Real Life Ghost Stories: The Witch's Chair

Real Life Ghost Stories: The Witch's Chair

By J. L. Thurston

In Pontiac, Illinois there is a cemetery where sits a gravestone that has become locally known as the Witch’s Chair. Not many facts are known about the chair, as legend corrupts quickly with the passing of time. Here, we take a walk through the cemetery to see it for ourselves.    

Nervous footfalls, quickened from anxiety, make soft tapping sounds on the pavement only to be swallowed up in the night. The neighborhood is quiet, dark, sleeping. The trees loom overhead like skeleton arms reaching out to stop you. Turn back, they call out in silent voices. Go home.

The road bends and you follow. The steady flow of adrenaline has sharpened your vision. The road runs by a park with grass blackened in shadows. Ancient trees stand sentinel. Your fingers brush the cold metal gates and the stone pillars that welcome all, living or dead, into the cemetery.


From the entrance, your destination is not far. But the cemetery road is narrow and pocked with ruts and gravel. It is easy to stumble. The road branches this way and that way, allowing access through the mixture of old graves and new. A plot has been dug earlier that day, and an empty grave awaits the host. You cannot help it, your eyes look down into the grave, the perfect rectangle of darkness. It’s fathomless in the dark, a chasm of eternity.

Your pace quickens.

This cemetery is not overlarge, but it is tucked against a river, so it sidewinds in an oblong direction. The river has been a massive problem for the many plots that it runs by. On more than one occasion the river has flooded and washed coffins away.

Crypts are nestled into the ground, little houses for the dead. Family names engraved boldly on their facades. The Goblin Tree marks the halfway point. This tree that has frightened children for centuries, ever since it’s bark formed in such a way that an unmistakable, disfigured face appears in it. But only at night. When the sun shines down upon the tree, it appears knotted but normal. It needs shadows to reveal the goblin’s face.

The wind is cool and smells of the river. Somewhere in the park across the bridge, teenagers laugh. It bounces off the walls of a pavilion and reaches your ears discordantly. A cat scurries away from it’s hiding spot behind a tombstone, a mouse hanging dead in its mouth. You jump. You’re wound up tight, the slightest sound puts you on edge.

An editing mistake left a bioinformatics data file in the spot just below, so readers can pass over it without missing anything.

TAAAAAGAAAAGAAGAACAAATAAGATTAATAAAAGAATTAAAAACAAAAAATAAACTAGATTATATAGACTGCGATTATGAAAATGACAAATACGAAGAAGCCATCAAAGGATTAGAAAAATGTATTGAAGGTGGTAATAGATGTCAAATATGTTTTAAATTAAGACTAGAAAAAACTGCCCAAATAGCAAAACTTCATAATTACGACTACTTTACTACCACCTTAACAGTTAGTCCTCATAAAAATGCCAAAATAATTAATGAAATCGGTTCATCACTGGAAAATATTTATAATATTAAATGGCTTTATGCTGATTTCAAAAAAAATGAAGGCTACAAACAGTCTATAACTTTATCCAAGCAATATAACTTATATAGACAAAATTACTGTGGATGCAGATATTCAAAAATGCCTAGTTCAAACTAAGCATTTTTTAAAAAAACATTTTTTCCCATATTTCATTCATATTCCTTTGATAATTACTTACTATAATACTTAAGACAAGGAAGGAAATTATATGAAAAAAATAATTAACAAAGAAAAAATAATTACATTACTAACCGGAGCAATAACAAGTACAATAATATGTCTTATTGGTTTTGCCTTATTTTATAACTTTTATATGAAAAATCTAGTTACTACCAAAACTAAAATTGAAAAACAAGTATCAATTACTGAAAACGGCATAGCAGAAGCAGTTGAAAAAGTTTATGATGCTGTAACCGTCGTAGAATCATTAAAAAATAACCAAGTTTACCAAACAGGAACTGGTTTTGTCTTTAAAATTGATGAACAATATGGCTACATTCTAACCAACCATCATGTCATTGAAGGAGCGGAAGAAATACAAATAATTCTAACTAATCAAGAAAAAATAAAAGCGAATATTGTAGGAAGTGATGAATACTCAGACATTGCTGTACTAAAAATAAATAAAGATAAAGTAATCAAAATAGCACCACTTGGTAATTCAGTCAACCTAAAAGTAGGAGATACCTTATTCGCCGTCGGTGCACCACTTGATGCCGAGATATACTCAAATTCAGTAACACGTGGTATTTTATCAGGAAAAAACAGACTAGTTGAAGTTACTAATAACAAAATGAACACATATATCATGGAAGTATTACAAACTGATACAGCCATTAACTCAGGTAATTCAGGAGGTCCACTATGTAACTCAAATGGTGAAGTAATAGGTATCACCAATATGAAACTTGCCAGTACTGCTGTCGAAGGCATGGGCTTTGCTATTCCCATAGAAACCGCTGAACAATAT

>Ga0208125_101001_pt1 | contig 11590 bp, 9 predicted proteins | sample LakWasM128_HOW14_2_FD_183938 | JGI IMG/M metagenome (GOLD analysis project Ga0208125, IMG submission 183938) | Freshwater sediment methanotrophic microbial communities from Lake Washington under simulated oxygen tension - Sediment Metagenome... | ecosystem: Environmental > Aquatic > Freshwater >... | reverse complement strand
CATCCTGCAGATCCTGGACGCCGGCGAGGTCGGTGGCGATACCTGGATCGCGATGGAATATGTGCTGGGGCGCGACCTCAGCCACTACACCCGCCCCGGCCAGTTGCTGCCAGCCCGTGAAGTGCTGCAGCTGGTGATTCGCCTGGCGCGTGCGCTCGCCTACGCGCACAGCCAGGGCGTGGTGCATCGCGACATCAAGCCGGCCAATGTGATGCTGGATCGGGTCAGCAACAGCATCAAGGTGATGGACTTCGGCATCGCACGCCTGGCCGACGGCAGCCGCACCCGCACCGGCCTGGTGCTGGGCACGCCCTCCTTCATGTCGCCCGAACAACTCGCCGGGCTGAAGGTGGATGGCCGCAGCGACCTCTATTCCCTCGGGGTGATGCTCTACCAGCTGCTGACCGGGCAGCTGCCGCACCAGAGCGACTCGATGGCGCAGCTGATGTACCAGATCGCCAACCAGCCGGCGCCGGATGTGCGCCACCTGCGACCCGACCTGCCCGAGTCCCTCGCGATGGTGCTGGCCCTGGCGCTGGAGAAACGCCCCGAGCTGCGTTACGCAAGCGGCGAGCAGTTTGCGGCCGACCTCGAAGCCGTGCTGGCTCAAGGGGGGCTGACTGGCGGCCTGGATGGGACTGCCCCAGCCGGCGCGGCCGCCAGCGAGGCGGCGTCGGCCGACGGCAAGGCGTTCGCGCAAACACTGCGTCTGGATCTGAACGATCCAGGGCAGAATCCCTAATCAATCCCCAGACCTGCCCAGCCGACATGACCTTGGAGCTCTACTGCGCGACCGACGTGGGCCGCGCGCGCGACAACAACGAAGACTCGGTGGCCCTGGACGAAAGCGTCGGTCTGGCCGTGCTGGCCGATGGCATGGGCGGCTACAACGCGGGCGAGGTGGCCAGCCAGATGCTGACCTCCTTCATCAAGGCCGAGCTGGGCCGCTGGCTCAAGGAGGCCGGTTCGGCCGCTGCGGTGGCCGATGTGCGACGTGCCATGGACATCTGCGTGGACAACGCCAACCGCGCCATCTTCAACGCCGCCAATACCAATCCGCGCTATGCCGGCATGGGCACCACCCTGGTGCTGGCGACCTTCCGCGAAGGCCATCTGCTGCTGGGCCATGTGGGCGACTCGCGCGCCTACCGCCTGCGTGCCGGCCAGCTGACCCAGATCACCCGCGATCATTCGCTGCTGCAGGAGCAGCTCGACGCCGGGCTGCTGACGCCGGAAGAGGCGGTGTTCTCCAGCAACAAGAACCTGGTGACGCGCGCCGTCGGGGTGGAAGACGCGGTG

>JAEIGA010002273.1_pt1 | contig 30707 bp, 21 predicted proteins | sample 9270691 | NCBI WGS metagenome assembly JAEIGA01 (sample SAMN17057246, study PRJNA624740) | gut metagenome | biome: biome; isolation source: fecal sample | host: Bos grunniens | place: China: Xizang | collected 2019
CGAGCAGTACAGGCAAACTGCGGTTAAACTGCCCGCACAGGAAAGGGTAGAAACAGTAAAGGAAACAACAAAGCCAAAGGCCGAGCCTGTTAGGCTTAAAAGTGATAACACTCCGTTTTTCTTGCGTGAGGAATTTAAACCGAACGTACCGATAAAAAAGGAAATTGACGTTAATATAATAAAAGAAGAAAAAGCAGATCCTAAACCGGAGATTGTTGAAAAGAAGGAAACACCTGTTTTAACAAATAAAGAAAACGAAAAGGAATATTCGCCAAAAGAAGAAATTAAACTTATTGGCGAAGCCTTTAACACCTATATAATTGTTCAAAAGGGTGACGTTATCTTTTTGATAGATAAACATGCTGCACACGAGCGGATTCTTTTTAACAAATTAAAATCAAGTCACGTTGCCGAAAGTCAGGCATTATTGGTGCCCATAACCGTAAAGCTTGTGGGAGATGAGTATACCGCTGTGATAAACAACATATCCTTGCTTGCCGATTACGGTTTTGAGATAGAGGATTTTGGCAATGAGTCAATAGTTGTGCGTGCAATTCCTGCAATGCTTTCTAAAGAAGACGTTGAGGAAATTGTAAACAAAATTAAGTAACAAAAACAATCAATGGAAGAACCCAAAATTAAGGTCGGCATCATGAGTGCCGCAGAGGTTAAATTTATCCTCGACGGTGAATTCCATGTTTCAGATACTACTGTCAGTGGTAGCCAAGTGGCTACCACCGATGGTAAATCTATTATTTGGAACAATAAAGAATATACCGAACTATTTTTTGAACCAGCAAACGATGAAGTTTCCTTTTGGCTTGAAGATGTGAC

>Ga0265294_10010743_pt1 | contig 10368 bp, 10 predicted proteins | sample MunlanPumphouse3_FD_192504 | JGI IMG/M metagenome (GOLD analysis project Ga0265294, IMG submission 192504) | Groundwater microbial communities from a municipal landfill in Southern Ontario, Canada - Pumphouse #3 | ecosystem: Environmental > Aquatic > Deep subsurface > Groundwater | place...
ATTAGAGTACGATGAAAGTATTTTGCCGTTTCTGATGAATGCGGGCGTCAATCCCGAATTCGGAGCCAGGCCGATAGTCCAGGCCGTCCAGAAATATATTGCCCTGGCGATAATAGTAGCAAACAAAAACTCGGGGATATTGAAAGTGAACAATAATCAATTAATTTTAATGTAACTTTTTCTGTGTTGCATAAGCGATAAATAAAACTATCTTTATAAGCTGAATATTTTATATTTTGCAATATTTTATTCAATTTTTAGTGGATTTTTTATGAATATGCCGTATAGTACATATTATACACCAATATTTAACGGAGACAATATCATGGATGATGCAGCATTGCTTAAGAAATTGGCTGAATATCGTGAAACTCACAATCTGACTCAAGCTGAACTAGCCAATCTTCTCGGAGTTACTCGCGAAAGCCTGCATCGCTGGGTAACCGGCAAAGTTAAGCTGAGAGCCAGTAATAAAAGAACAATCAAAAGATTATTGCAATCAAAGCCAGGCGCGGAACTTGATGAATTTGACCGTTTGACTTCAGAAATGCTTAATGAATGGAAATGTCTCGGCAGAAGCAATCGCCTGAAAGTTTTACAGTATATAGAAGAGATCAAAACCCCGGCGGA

You’re convinced that in this cemetery lies evil. And you are going to see it with your own eyes.

Curiosity killed the cat.

There’s a beautiful gravestone that is shaped like a tall tree stump, a book resting on top of it. Black marble stones, decades old but still appearing brand new, glisten in what moonlight there is. Moss-covered, rounded tombstones stand crooked and half-sunk from centuries of weather. You pass by all the beauty and sorrow.

Then there it is. The Witch’s Chair.

It’s a gravestone, over a century old, and degraded. It was once a stone chair with an epitaph on the side, but today it is a stone block, crumbled and broken. There are so many legends about this chair. Each generation spins their own version of the curse, the backstory, the misfortune.

Growing up, you heard that the Witch’s Chair is a stone that marks the grave of an evil witch who killed her child for a spell. She was hanged for her crime and if you stand on her grave at midnight you can hear her baby crying. But, as you got older, you were told if you sit on the gravestone and recite the epitaph, you’ll die before your eighteenth birthday. Satisfying the child-murderer beneath the dirt. A girl who went to another school sat on that stone and died in a horrible car crash. That seemed to solidify everyone’s belief. It was why you never even dared come to the chair.

But it’s always been on your mind. Like a bad song that keeps playing, you feel that if you can just get to the end you can silence it for good. So, here you are. At the end. Looking down upon this chair and wondering why on earth it bothered you so much in your childhood.

It is a bit sad, actually. Because there’s no such thing as witches, and this woman’s grave has obviously been destroyed by careless teenagers. Time didn’t wear away the stone, that much could be seen by the much older tombstones all around in perfect condition. The epitaph is mostly illegible. The name is Perry. 49 years. Possibly the word missed.

There’s no record of a woman killing her child and being hanged for it. There’s no record of a witch in Pontiac. But that doesn’t mean anything. History is selective. But do you still believe in the curse? Would you dare to sit upon the stone? You are not a child, anymore, so you would be immune to the curse. Probably.

You’ve come all this way. You’ve come at night. You wanted the full experience that you so long denied yourself. You’re here to satisfy your curiosity, to see the evil that was buried in the cemetery. You expected more, but it is what it is.

And so you sit.

And somewhere beneath you, a woman cackles…

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